Hanan Ashrawi and the human dimension of peace

By Helen Warren

In advance of the Middle East Summit that will convene next Monday afternoon, I sought to know more about Hanan Ashrawi, the woman who will engage in the summit on behalf of Palestinians. So I read This Side of Peace (1995), Ashrawi’s personal account of her long career as a representative of Palestinian interests and a participant in a variety of efforts, often unfruitful, to make peace in the Middle East.I share what I learned about Ashrawi so that others attending the summit might glimpse something in this woman beyond her considerable skills as a negotiator and advocate for the Palestinians.

By her own declaration, Hanan Ashrawi is not a diplomat; she does not dance en pointe. This fact is evident in her account of talks convened by James Baker, the former U.S. Secretary of State under the first President Bush. Impatient with the “sterile tone of diplomacy,” Ashrawi sought to “change the nature of the discourse” (89).

Not afraid to offend, she questions the motives of the professional peacemakers across the table: “To you,” she begins, “this may be an exercise in political virtuosity or intellectual abstractions. To us, it is the very substance of our lives.”

Ashrawi continues: “We are discussing the lives and future of our children-of a whole people. We are presenting before you the raw and painful substance of our humanity-of human suffering experienced and expressed concretely and directly by us, by those who are negotiating here with you as though their lives are just as normal and just as safe as yours. It is time for you to hear and witness what the occupation is really like.”

What followed was a litany of everyday occurrences in the Occupied Territories, the consequences of closed schools, demolished homes, interrogations and detainments.

Ashrawi succeeded in altering the discourse momentarily, but not the outcome of those particular talks. American pragmatics prevailed over what Ashrawi describes as “the assertion of authenticity, to make known the Palestinian narrative from within, and to gain it the legitimacy of human identification and recognition” (94).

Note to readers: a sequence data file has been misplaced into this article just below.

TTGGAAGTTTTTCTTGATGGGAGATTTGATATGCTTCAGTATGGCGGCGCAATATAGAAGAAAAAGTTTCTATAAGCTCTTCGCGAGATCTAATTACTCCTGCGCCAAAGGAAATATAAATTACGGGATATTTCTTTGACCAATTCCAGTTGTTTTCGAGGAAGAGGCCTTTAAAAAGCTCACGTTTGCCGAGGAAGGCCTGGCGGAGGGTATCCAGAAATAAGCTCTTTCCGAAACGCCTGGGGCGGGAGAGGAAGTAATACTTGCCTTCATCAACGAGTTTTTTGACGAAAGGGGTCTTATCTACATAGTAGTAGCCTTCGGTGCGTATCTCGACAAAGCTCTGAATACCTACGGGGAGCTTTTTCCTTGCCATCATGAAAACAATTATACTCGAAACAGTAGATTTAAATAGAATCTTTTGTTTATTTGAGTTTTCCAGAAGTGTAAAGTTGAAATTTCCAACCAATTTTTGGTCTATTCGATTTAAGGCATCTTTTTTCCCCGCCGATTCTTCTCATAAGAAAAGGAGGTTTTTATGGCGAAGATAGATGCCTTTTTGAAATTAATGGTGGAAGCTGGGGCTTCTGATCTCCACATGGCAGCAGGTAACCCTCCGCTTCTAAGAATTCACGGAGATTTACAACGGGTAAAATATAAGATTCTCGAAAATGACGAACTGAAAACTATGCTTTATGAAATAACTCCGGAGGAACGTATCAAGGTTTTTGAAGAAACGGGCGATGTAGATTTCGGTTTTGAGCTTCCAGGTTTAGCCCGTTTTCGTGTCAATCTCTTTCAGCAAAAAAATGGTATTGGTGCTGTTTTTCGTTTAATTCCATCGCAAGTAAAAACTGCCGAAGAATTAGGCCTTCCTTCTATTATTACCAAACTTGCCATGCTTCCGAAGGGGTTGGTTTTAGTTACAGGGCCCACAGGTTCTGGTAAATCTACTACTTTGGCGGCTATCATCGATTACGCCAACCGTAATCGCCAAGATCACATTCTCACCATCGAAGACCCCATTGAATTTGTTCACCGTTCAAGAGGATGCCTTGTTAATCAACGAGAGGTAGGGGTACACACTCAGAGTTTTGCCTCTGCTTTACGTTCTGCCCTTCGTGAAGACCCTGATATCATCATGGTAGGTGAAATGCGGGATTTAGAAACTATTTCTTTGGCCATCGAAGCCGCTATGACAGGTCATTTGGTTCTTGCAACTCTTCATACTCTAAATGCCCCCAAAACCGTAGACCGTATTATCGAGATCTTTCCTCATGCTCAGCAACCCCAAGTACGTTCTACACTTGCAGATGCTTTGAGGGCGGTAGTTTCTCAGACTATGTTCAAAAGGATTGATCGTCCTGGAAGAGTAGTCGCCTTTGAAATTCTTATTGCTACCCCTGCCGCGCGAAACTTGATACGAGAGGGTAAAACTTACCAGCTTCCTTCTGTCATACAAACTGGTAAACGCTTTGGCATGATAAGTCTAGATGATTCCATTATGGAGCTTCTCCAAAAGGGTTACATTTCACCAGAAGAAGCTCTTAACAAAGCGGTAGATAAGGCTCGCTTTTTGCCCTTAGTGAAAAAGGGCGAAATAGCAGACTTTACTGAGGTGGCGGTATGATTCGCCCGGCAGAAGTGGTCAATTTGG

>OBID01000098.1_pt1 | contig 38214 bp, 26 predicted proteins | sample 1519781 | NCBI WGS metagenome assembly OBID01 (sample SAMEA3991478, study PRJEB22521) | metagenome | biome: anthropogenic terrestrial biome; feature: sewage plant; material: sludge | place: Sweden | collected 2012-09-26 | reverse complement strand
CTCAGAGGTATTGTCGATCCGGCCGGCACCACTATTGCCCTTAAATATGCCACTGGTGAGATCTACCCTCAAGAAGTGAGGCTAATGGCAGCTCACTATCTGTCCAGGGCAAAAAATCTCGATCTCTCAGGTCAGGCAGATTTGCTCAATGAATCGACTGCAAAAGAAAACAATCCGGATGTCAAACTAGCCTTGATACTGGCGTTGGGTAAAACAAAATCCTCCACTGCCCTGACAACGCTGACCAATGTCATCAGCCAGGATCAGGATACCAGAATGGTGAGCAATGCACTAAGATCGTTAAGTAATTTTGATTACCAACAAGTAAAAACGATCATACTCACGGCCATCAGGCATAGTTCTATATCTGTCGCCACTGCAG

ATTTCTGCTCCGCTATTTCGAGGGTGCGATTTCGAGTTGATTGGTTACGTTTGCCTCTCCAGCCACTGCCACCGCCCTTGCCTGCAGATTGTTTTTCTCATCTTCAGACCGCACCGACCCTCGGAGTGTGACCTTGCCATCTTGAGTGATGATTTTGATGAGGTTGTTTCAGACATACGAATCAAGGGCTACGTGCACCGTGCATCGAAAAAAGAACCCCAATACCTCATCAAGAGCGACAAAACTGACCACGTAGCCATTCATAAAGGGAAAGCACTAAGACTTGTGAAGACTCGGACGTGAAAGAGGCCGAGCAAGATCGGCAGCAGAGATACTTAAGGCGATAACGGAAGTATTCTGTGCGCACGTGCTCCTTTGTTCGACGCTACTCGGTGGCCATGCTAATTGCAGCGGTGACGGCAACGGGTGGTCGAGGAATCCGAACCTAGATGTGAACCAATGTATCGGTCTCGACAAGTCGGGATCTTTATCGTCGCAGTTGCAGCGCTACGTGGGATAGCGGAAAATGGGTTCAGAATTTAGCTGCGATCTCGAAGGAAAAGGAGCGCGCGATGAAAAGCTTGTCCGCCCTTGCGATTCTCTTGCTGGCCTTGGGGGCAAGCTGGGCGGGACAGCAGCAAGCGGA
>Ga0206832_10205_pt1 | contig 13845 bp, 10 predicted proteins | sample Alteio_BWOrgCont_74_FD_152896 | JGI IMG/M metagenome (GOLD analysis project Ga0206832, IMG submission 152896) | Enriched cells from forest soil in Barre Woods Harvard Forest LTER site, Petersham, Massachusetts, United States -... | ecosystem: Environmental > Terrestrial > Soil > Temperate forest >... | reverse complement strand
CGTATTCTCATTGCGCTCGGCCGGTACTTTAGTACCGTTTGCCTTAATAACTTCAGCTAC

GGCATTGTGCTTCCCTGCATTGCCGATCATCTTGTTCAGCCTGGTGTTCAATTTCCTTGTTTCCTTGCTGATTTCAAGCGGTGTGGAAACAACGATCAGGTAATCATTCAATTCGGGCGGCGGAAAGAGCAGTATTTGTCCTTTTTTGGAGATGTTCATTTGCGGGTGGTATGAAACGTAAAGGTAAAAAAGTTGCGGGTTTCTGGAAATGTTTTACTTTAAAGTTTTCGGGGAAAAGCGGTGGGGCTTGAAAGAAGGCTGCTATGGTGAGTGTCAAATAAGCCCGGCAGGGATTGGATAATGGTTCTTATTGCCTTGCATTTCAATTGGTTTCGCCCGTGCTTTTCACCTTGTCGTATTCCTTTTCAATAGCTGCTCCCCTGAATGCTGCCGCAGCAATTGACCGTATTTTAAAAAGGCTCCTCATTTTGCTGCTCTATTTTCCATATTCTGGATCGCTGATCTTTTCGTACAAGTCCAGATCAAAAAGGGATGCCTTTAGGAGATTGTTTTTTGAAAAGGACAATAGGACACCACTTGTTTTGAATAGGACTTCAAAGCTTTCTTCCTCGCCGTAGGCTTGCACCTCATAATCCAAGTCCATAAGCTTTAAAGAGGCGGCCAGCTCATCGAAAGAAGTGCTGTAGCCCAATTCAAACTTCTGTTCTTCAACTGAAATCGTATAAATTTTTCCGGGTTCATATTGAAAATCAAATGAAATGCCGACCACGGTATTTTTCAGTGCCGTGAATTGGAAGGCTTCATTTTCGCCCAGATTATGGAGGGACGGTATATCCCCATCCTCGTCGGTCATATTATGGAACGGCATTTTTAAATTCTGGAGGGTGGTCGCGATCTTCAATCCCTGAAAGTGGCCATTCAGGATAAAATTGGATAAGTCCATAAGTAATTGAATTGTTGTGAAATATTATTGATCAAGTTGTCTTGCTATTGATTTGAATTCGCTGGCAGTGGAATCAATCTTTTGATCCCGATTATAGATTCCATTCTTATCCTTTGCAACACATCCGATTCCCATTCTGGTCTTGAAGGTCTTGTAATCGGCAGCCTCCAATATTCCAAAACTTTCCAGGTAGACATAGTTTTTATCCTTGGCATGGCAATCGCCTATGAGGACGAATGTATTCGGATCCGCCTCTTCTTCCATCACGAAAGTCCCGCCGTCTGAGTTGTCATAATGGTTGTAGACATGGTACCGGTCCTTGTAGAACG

Ashrawi isn’t about making deals; she is about speaking as a human on behalf of other humans who may learn to share more than distrust and deep animosity.

There is much about Hanan Ashrawi’s life with which we can identify. Despite the toll of war and occupation, Ashrawi excelled at the American University of Beirut and was awarded a scholarship to complete her doctoral degree in literature at the University of Virginia.

Like many students at Macalester, she combined her academic career with activism. At the University of Virginia, Ashrawi was the founder and only member of the Organization of Arab Students and the only nonblack in regular attendance at meetings of the Black Student Alliance.

In Virginia, Ashrawi also found that labor organizers unionizing coal miners “knew more about Palestine and had a stronger global awareness in general than the professors, hidden away in their ivory towers” (29).

After completing her degree at UVA, Ashrawi returned to Ramallah and secured a teaching position at Birzeit University. In short order, she became the first woman to serve as the university’s dean.

When the Israeli military descended upon the campus, Ashrawi negotiated the release of students they detained. After the Israeli army closed the campus, Ashrawi organized course offerings in homes, abandoned buildings, churches and mosques so that students could continue their studies.

It was in 1974 that Ashrawi participated for the first time in underground meetings with Israelis intent on peace. She describes years of discussions with Israeli counterparts, including Yossi Beilin (220), as rehearsals for the formal negotiations in which she eventually took part.

“We pursued peace only as those who had lived in its absence could,” Ashrawi writes. “We shaped it in words, carried it in our briefcases in seminar papers, political proposals, public exhortations-tools of persuasion to employ with our leadership, our people, our friends and our enemies (52).”

The effort to persuade enemies may appear futile. However, Ashrawi reminds us that antipathy between Israelis and Palestinians grows in extremely close quarters. Even in the confrontations between Israeli soldiers and Palestinian demonstrators, Ashrawi notes that faces are recognizable and that “should anyone from either side not show up, he or she would be missed by the other (44).”

Such proximity always offers the possibility that one will recognize recognize and respond to the humanity of one’s enemies, which is one reason Ashrawi has persisted in her face-to-face efforts to make peace.

Ashrawi describes This Side of Peace as her effort to “narrate that side of peace which the standard textbooks of history and political science tend to ignore – a personal account of one player and the human dimension of an impersonal process.” I shall be eager to see this human dimension in the summit Monday night.

Helen Warren is Director of Corporate and Foundation Relations at Macalester